I would welcome any replies, especially from professionals, or those
with some experience working with CSST
Here is my situaion. I had a gas line professionally installed a few
months back for a new gas stove. They used vinyl coated Corregated
Stainless Steel Tubing (CSST), which is approved for residential use in
my area (Seattle) (as I understand). They ran it from existing iron
piping (furnace) to the stove area (about 25 feet).
I recently redesigned the kitchen, and in the process moved the stove
over 1 foot, so the stove connection needed to be moved, since it now
was centered on the stove, and did not allow the stove to be fully
pushed back (onto the anti-tip bracket).
I called the contractor, who wanted $100 to come out. That seemed fair,
although for 10-15 minutes of work, nevertheless expensive. I scheduled.
I got stood up/no call. I got annoyed because this is the second time
this contractor did this. I was annoyed enough to go out on the web and
find the installation guide for TracPipe, which actually explained the
I took the fitting apart (it was a "flange mount auto-flare"), cut the
tubing with my copper pipe tubing cutter, which worked fine. Removedc
the "flange mount auto-flare adaptor". Put the CSST through the new hole
I had drilled. Put the "flange mount auto-flare adaptor" back on. Put
the split ring around the first corregation, and tightened. Relatively
So am I crazy for doing this? The issues I can think of are:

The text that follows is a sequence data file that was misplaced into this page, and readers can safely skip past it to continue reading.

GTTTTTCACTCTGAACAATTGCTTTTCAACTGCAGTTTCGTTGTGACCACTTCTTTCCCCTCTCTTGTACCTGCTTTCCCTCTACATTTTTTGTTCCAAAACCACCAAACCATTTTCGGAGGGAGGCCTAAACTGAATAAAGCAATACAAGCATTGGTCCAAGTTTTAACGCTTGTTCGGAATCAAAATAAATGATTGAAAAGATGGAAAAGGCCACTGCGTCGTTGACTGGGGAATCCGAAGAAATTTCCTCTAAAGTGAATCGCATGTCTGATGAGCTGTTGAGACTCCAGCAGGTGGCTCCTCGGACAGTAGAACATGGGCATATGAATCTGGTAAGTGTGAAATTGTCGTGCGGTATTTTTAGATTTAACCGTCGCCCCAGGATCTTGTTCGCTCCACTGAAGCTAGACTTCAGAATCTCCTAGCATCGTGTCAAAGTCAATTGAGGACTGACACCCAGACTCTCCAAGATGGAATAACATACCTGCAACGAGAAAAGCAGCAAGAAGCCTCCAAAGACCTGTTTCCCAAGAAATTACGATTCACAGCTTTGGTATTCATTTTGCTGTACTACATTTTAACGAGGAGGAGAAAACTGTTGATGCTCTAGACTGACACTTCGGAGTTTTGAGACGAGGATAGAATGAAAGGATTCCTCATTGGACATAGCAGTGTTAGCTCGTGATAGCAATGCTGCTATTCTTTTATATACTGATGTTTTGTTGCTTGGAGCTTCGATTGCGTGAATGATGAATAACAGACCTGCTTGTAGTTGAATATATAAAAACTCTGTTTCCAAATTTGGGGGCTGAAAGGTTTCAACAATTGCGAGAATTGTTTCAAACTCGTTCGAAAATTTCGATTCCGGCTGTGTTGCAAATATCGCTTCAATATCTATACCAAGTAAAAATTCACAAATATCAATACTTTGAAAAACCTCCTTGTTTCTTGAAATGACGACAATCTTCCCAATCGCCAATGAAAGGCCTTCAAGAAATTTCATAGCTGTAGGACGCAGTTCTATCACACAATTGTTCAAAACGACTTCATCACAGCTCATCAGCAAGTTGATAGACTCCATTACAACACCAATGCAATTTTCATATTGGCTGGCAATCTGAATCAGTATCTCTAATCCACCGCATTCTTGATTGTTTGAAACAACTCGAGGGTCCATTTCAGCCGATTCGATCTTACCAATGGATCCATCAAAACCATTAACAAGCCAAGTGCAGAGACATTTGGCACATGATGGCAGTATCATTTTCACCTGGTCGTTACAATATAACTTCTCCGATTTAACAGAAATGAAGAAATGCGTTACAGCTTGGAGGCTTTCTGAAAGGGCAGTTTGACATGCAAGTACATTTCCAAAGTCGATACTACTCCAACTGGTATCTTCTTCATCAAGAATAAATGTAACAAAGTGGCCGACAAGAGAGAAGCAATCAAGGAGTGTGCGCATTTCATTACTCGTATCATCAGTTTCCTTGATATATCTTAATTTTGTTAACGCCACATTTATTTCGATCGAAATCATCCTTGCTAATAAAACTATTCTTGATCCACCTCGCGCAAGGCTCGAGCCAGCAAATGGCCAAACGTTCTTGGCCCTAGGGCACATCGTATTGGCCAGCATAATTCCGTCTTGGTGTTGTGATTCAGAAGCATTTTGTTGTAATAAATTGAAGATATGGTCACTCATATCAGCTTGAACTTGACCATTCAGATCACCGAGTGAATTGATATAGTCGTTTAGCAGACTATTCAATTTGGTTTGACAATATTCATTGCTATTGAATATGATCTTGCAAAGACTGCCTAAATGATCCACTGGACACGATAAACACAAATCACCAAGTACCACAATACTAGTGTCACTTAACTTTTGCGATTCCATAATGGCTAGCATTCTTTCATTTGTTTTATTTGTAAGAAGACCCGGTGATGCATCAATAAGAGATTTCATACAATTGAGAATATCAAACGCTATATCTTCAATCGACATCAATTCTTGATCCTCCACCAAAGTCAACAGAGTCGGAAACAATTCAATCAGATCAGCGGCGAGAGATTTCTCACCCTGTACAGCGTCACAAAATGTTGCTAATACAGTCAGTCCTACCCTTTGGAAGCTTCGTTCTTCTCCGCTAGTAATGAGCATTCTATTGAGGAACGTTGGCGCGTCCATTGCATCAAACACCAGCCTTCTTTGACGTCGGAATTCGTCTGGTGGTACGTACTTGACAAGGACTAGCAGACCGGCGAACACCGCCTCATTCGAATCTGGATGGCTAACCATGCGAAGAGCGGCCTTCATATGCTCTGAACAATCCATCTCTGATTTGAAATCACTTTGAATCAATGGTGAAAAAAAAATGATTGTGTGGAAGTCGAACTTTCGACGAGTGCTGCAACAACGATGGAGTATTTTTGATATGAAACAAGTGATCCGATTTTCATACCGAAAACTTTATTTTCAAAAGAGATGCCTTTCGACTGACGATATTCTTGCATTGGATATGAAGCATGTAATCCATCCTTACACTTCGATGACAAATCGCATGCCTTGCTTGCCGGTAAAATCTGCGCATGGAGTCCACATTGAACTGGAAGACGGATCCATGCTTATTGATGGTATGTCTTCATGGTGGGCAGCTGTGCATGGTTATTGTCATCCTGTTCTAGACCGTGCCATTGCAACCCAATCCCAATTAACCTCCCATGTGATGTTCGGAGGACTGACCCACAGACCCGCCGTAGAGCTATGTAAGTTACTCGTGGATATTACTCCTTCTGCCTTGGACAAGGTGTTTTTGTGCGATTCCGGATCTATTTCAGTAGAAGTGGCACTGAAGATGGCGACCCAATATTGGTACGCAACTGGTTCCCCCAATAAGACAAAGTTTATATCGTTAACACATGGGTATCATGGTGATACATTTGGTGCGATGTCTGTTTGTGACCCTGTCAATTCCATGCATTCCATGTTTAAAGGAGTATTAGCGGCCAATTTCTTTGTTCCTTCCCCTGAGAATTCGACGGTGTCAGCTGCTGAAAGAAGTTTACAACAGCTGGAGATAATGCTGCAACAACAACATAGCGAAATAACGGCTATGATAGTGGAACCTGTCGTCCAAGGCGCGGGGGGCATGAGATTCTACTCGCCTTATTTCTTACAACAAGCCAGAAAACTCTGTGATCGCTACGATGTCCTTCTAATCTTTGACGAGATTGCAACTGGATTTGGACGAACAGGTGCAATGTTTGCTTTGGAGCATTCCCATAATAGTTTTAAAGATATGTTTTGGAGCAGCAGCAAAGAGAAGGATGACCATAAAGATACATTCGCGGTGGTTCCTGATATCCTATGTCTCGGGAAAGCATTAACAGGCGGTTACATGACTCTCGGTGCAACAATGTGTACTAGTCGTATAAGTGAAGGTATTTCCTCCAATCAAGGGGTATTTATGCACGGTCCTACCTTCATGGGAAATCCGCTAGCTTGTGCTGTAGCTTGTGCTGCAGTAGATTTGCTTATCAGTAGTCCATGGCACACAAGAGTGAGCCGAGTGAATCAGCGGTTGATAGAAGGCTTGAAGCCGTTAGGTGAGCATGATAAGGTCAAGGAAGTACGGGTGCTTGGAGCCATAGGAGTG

-I neglected to block the tubing off when I pushed it through the new
hole, so some debris might have entered the CSST tubing
-I read that one needs to be "certified" to work with CSST. Obviously I
am not. Did I miss anything?
-I don't have a torque wrench. The installation guide specifies a
certain torque value, depending upon the fitting and tubing size. I
tightened it well, and tested for leaks with some dishsoap/water (no
bubbles). I dont smell any gas.
-I reused the split ring. I read in the manual that this can be reused
up to 4 times.
-I have moved the stove in and out several times in the process. Should
I replace the flexible line from the shut-off valve to the stove?
Everything seemed relatively straighforward, but never having worked
with CSST and these fittings, I would like some feedback. I would prefer
to have someone come out and check my work, but it seems unlikely that I
am going to find anyone willing to just come out and
disassemle/reassemble this connection. If I couldn't get a commitment
for $100 to move the line, how am I going to get someone to come out and
On the other hand, I have also read that residential natural gas is
piped in at very low pressures, and is not incredibly combustible. I
would smell gas at a significant level before it became an explosion
hazard (so I have read). So maybe there are no worries...